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Episode 23: Stealth Mode

September 10, 2012

Wikipedia defines Stealth Mode as:
…a company’s temporary state of secretiveness, usually undertaken in order to avoid alerting competitors to a pending product launch or other business initiative.

After landing a publisher in just 15 minutes and discovering our project was a hit, I put the kibash on any further dissemination of, well, anything. Concepts surrounding the book, business plans, timelines—it all went into blackout. We entered stealth mode. Non-disclosure agreements (NDAs) were the first order of business. Our new friends at White Cloud, and even Stefanie (the team’s expert therapist) signed NDAs—all were bound to silence upon pain of death.

I was serious about it, too. Throughout my life, I had repeatedly witnessed the phenomenon of companies coming up with the same idea I did. My thoughts would typically precede theirs by two to five years…but, invariably, someone else would eventually mimic my thoughts. What is it they say? “Great minds think alike.” When it’s time for an idea to surface, it often surfaces in more than one place at a time. And, as I wrote earlier, nefarious forces are always gathering against you. There are always people out there ready to run with your ideas. Our project needed to be three things, fast, silent, and first–lest the competition scoop us.

Our meeting with Steve took place in the beginning of April, which left us, if my calculations were correct, 20 weeks to complete our manuscript to make our planned Valentine’s Day 2012 launch. 20 weeks! Jeez, I had already been writing for nine months. 20 weeks would come and go in the blink of an eye.

My mind spun at warp 9 with the list of items about which I was completely ignorant. Book covers, printing, contracts, reviews, editing. Added to that mind-numbing list was Steve’s feedback. Uneven writing. Lacks description. Unclear message. Inconsistent voice. What the hell is a voice? Get an editor. Yeah…that makes sense…clearly the first step. I needed to find a local editor. But, I didn’t have a clue how to accomplish that task either. I needed Steve’s help…desperately. Forget 20 weeks. If I didn’t get a burning bush from on-high soon, I’d wander the desert for 40 years.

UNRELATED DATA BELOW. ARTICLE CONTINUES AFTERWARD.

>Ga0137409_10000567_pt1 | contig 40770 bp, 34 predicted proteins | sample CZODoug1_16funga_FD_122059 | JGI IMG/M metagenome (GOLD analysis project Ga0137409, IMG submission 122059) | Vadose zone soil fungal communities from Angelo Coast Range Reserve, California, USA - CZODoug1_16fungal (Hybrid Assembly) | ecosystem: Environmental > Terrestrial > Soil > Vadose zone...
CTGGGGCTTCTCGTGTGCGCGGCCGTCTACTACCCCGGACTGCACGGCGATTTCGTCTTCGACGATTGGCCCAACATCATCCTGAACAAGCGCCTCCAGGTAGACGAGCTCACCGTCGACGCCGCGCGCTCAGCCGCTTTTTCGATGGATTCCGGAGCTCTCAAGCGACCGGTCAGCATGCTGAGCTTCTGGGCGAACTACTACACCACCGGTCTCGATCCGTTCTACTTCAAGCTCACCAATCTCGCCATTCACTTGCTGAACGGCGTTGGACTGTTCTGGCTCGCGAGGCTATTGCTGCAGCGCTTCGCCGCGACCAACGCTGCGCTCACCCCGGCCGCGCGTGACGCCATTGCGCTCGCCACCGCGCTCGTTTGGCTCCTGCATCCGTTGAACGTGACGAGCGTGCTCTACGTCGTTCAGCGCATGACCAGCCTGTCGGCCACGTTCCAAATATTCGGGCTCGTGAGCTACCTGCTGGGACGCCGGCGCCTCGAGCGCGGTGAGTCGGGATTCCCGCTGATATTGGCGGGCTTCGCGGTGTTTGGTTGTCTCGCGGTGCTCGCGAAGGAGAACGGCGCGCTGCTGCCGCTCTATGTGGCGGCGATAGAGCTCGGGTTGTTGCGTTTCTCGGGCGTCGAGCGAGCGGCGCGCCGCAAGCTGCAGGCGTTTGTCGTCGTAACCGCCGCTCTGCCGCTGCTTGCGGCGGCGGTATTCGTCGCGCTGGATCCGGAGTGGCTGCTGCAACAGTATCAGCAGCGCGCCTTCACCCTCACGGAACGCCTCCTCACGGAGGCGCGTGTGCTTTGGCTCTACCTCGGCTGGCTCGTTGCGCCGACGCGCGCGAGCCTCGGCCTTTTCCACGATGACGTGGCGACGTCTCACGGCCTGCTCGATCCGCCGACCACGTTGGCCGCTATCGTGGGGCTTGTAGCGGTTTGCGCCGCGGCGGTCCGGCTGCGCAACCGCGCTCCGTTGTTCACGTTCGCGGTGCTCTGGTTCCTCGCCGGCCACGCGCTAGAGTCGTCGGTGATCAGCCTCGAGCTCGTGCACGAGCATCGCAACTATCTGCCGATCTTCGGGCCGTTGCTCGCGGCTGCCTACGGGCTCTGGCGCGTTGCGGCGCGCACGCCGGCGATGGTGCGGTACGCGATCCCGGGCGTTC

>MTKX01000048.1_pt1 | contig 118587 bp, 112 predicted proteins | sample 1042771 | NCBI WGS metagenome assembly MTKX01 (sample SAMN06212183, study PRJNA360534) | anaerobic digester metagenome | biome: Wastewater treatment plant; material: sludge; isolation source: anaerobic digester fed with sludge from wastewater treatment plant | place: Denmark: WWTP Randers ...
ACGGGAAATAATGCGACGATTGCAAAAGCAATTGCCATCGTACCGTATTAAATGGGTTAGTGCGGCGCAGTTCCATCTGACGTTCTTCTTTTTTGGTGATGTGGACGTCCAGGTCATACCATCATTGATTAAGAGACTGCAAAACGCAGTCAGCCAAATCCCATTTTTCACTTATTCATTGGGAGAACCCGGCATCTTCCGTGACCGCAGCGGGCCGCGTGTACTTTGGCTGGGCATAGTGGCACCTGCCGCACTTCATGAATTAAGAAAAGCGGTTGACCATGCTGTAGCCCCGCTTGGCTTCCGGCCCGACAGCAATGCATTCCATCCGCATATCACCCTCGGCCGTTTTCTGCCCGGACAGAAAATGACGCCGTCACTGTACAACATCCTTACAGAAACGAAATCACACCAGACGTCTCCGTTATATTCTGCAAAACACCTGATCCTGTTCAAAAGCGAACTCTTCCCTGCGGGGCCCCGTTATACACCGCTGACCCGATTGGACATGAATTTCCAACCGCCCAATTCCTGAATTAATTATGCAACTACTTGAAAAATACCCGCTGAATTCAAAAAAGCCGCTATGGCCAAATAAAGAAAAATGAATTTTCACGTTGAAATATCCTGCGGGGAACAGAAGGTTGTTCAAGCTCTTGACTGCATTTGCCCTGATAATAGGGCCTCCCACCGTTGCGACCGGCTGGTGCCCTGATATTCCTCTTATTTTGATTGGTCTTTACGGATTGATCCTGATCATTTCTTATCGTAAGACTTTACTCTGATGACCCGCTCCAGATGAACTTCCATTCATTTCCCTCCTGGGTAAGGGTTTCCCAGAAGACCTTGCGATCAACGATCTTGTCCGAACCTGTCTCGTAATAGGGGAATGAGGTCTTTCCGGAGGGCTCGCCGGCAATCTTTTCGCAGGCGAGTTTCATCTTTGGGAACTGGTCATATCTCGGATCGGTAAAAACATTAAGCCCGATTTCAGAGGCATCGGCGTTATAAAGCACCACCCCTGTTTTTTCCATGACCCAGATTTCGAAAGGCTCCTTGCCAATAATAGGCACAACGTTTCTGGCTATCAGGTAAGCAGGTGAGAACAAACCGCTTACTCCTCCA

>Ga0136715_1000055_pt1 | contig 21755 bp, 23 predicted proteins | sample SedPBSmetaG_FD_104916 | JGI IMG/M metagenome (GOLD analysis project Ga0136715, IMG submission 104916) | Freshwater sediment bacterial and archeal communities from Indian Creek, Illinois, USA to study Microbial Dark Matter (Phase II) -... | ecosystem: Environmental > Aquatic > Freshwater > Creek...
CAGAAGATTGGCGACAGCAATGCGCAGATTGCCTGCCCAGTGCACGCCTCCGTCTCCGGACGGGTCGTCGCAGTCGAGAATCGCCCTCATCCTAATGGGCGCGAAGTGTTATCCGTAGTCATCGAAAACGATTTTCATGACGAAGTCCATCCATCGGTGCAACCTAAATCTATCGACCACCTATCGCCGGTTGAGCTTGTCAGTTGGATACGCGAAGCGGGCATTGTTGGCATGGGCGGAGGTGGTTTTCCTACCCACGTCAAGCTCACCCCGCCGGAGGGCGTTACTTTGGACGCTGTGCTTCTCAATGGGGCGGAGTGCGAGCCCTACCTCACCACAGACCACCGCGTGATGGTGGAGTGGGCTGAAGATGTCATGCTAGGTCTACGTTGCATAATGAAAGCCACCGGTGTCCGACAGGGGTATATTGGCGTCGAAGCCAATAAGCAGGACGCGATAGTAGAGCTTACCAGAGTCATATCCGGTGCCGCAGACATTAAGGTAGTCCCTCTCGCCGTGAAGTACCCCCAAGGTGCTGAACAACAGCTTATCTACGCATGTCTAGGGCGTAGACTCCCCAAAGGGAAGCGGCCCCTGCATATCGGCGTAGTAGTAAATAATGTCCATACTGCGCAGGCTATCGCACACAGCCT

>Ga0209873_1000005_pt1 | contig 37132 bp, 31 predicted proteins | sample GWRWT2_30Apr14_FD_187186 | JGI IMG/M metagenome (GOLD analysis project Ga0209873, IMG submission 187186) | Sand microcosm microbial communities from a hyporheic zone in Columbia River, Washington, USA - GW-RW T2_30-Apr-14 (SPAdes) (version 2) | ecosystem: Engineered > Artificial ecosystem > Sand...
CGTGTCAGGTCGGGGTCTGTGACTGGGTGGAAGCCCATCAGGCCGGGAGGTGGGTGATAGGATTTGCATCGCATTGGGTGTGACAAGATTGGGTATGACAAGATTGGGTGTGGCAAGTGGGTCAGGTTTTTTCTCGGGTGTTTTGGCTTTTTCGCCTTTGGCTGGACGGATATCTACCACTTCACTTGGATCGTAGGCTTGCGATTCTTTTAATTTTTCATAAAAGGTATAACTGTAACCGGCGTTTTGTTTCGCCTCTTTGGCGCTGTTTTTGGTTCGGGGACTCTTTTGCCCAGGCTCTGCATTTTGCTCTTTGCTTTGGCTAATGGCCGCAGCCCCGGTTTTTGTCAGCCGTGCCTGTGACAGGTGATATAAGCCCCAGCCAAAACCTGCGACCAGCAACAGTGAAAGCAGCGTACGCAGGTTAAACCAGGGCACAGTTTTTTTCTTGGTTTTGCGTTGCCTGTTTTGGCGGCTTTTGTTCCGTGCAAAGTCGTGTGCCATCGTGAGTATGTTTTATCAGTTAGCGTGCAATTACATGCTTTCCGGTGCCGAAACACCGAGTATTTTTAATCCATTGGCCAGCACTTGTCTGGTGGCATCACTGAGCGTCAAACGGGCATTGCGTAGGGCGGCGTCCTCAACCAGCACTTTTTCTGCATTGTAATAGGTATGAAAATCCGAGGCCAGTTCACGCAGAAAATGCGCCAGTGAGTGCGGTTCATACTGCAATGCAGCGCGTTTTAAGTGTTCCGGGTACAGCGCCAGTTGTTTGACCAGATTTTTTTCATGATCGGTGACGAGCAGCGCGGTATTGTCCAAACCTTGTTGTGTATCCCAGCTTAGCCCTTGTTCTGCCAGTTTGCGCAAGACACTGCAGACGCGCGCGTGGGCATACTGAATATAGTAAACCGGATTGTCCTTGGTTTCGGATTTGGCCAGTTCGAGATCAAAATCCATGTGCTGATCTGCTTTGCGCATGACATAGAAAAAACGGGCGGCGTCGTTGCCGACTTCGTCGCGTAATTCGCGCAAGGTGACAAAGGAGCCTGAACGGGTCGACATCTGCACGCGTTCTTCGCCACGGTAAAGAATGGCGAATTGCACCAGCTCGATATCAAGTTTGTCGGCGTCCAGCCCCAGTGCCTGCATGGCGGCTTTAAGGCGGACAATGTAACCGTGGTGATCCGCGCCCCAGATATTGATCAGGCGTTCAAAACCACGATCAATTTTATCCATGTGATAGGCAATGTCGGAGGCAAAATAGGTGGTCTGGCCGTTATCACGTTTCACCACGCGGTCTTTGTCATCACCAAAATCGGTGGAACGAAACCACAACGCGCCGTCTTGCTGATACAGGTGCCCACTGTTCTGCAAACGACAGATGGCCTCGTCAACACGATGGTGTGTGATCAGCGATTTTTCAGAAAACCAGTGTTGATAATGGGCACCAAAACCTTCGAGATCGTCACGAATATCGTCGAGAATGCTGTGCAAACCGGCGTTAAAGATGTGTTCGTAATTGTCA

So, I did the only thing I could do under the circumstances. I went into a writing frenzy.

I chopped like a hairdresser on meth. The manuscript soon resembled the floor around a barber’s chair—chunks here, strands there. Still not having a clear target, I attempted to tighten the content as much as my feeble skills permitted. Every day entire sections moved, new bits were written, and everything between was madly edited. This wasn’t a novel, so I couldn’t stream-of-conscious-it-from-beginning-to-end. It was a combined reference and how-to; the flow of the material wasn’t obvious.

There was one thing that was obvious. Our original concept of writing the book from three voices was not going to work. Even though it would have been great to have the viewpoint of the unbridled romantic (me), the converted skeptic (Judy), and the provoked thinker (Stef), it was just too complicated for us to execute. I have would have to write the entire book from my viewpoint with Judy and Stef providing input as to the content as I created it.

20 weeks…

How in the heck were we going to pull this off?

Click here for Episode 24: The Bookmuda Triangle

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